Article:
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Bob, love your work!

Spend some time in Robert Rauschenberg's world and you'll realize how vivid and alive our world can be.

May 21, 2006|Leo J. O'Donovan | LEO J. O'DONOVAN is a Catholic priest, theologian and president emeritus of Georgetown University. He's a frequent contributor of art criticism to various national publications.

ROBERT Rauschenberg is such a prolific and inventive artist that you can enter his world -- or better, discover the world you share with him -- through countless doors. For me, it happened Sept. 20, 1997, the day after his great, sprawling retrospective at New York's Guggenheim Museum opened.

I was only a boy when he first arrived in New York in 1949 and quickly became the enfant terrible of the art scene who dared to challenge -- with humor and affection -- the dominance of the New York School led by Jackson Pollock, Franz Kline and Willem de Kooning.

I was away at college and then in various Jesuit houses of study when he began to exhibit the marvelous Combines, which go on exhibition today at the Museum of Contemporary Art after a sensational three months at New York's Metropolitan Museum of Art.

When I went to graduate school in Europe, I found that great museums in Amsterdam, Paris, Stockholm and Cologne, Germany, exhibited him prominently. (His reputation in Europe has almost always been even larger than here at home.) And the stories about his collaborations with dancer-choreographer Merce Cunningham and his partner, composer John Cage, were becoming as much a part of the story of modern art as the image of Pablo Picasso and Georges Braque roped together as mountain climbers inventing Cubism.

It was clear that Rauschenberg had a great democratic, inclusive spirit -- I later learned how he loved Benjamin Franklin. He also was creatively blurring, or in fact erasing, distinctions between painting and sculpture, prints and photographs, environmental and technological art, dance and theater.

Walking around what is perhaps his most famous (or infamous) piece, "Monogram" (1955-59) -- a stuffed goat wearing a tire and standing on a collaged painting -- in 1967 at Stockholm's Moderna Museet, I had, I think, a not untypical reaction: shock followed by amusement, turned then into embarrassed recognition of the artist's wonderfully playful irreverence toward art and sexuality and human identity.

Rauschenberg won the Grand Prize at the Venice Biennale in 1964 for his silk-screen paintings. In 1976, the Smithsonian Institution chose him as the living American artist to honor the American Bicentennial. His retrospective opened at Washington's National Collection of Fine Arts (now the National Museum of American Art) and traveled the nation. While the show was in Washington, Time magazine featured him on its cover under the banner "The Joy of Art." No living visual artist had been so honored.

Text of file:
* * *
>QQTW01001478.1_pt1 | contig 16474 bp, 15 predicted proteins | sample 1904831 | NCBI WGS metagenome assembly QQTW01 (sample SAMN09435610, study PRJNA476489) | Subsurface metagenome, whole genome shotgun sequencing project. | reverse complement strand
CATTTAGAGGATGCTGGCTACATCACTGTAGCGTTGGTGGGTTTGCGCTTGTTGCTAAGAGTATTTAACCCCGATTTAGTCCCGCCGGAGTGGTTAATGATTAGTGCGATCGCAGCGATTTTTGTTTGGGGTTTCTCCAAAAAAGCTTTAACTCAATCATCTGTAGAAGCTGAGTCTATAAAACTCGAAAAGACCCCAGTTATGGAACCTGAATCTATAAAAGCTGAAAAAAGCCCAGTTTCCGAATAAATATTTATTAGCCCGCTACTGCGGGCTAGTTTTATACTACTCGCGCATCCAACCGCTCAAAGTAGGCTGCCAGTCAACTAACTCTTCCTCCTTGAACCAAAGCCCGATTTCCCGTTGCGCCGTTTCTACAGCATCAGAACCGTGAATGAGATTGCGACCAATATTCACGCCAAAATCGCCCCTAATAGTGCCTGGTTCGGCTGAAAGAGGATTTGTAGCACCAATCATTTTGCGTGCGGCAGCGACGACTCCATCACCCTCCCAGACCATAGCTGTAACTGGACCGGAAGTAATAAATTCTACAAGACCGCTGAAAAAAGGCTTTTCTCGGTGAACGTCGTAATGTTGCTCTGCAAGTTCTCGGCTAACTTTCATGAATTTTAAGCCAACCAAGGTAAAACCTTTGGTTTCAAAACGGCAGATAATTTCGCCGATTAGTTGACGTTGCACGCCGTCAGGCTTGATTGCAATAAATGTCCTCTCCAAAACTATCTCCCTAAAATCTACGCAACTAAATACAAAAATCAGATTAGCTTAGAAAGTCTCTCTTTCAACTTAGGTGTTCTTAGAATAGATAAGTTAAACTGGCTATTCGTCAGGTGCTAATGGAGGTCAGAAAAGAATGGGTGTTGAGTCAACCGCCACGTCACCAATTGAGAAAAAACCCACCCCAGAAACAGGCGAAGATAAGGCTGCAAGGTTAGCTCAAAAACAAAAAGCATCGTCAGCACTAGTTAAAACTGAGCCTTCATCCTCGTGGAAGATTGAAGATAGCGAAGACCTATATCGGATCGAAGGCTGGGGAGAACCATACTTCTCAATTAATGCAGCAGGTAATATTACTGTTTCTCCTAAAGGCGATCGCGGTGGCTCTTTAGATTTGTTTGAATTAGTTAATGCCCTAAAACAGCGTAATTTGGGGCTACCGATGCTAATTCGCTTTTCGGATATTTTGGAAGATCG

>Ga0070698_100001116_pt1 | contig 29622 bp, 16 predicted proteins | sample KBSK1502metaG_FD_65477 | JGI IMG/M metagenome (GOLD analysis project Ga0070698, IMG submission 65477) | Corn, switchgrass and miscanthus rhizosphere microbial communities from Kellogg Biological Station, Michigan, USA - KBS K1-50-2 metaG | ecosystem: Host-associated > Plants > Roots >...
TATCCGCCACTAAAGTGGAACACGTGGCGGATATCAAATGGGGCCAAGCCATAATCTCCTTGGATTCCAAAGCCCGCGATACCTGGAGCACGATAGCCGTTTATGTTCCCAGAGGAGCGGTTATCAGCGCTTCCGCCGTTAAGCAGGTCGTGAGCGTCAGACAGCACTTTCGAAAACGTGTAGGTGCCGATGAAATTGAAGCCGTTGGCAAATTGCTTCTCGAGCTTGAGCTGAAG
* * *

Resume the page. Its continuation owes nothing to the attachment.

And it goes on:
In those days, Rauschenberg was engaged in his first international collaborations, and he was producing gorgeous series such as the "Hoarfrosts" (1974-75), diaphanous sheets of painted silk hanging above each other in varying color schemes, and "Jammers" (1975-76), a series of draped cloths suspended from bamboo poles, an idea that seems to have been suggested by a visit to India and also by ships passing his residence at Captiva Island, off Florida's southwest coast, where he moved in 1970.

He was by this time also omnipresent in our culture, even if the American public didn't appreciate how much he had influenced the look of ads in the New York Times, window displays in stores throughout the country and the art exercises of countless schoolchildren -- not to mention his liberating effect on Pop, Minimalist and Conceptual art. He hadn't yet embarked on his generous though somewhat illusory Rauschenberg Overseas Cultural Interchange, for which, from 1984 to 1991, he traveled to 11 countries to promote international understanding through artistic collaboration.

But I still didn't really get it. Individual pieces might fascinate, but I didn't see how the work as a whole held together.

Fast forward. To Sept. 20, 1997. At the foot of the Guggenheim's spiral ramp was "Barge" (1963), a 32-foot-long mural of photography and expressionistic overpainting in black and white. Mixing found imagery, painting and drawing on the traditional two-dimensional picture plane, this allegory of its decade is technological (with photographs of space capsules and skyscrapers), everyday (football scenes and swimming), personal (a house key), grand (majestic clouds and a seascape) and classically witty (it pairs Diego Velazquez's "Rokeby Venus" with a highway cloverleaf seen from above). It is at once documentary and delightful, grandly ambitious and yet somehow entirely companionable.

And then a little farther up the ramp, I was standing in front of "Bed" (1955) -- and I got it. This Combine of oil and pencil on pillow, quilt and sheet mounted on a vertical wood base was initially a succes de scandale. It still is. But it also is a remarkable evocation of what goes on between the sheets -- the dreams, the anguish, the struggle, the love.

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